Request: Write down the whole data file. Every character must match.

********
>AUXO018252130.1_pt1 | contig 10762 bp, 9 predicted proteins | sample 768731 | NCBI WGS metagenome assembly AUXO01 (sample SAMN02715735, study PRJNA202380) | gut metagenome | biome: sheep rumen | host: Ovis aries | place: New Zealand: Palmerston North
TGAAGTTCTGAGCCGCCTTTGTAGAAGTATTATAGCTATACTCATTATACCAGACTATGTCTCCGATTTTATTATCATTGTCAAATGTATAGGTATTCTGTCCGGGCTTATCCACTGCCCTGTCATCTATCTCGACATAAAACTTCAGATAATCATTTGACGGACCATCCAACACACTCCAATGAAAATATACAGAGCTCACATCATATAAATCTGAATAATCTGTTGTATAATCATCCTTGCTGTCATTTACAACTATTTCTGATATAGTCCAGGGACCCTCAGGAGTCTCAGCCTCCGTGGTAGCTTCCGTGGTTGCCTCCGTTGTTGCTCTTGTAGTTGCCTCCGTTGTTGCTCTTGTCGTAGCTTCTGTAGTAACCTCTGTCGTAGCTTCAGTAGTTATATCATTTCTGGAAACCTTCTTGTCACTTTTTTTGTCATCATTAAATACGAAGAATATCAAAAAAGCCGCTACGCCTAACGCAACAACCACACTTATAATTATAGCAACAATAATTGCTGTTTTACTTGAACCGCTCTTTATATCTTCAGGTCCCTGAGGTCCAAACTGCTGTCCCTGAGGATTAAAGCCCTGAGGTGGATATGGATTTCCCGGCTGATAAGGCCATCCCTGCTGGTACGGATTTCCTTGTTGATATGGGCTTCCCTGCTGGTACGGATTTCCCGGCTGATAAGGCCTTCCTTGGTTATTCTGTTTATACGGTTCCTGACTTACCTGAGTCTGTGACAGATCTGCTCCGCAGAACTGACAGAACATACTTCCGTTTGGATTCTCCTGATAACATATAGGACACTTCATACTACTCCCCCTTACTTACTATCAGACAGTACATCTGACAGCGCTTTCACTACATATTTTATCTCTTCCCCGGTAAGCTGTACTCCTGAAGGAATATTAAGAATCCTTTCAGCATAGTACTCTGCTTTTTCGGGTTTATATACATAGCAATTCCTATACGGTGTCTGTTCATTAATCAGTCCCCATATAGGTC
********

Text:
>AUXO018252130.1_pt1 | contig 10762 bp, 9 predicted proteins | sample 768731 | NCBI WGS metagenome assembly AUXO01 (sample SAMN02715735, study PRJNA202380) | gut metagenome | biome: sheep rumen | host: Ovis aries | place: New Zealand: Palmerston North
TGAAGTTCTGAGCCGCCTTTGTAGAAGTATTATAGCTATACTCATTATACCAGACTATGTCTCCGATTTTATTATCATTGTCAAATGTATAGGTATTCTGTCCGGGCTTATCCACTGCCCTGTCATCTATCTCGACATAAAACTTCAGATAATCATTTGACGGACCATCCAACACACTCCAATGAAAATATACAGAGCTCACATCATATAAATCTGAATAATCTGTTGTATAATCATCCTTGCTGTCATTTACAACTATTTCTGATATAGTCCAGGGACCCTCAGGAGTCTCAGCCTCCGTGGTAGCTTCCGTGGTTGCCTCCGTTGTTGCTCTTGTAGTTGCCTCCGTTGTTGCTCTTGTCGTAGCTTCTGTAGTAACCTCTGTCGTAGCTTCAGTAGTTATATCATTTCTGGAAACCTTCTTGTCACTTTTTTTGTCATCATTAAATACGAAGAATATCAAAAAAGCCGCTACGCCTAACGCAACAACCACACTTATAATTATAGCAACAATAATTGCTGTTTTACTTGAACCGCTCTTTATATCTTCAGGTCCCTGAGGTCCAAACTGCTGTCCCTGAGGATTAAAGCCCTGAGGTGGATATGGATTTCCCGGCTGATAAGGCCATCCCTGCTGGTACGGATTTCCTTGTTGATATGGGCTTCCCTGCTGGTACGGATTTCCCGGCTGATAAGGCCTTCCTTGGTTATTCTGTTTATACGGTTCCTGACTTACCTGAGTCTGTGACAGATCTGCTCCGCAGAACTGACAGAACATACTTCCGTTTGGATTCTCCTGATAACATATAGGACACTTCATACTACTCCCCCTTACTTACTATCAGACAGTACATCTGACAGCGCTTTCACTACATATTTTATCTCTTCCCCGGTAAGCTGTACTCCTGAAGGAATATTAAGAATCCTTTCAGCATAGTACTCTGCTTTTTCGGGTTTATATACATAGCAATTCCTATACGGTGTCTGTTCATTAATCAGTCCCCATATAGGTC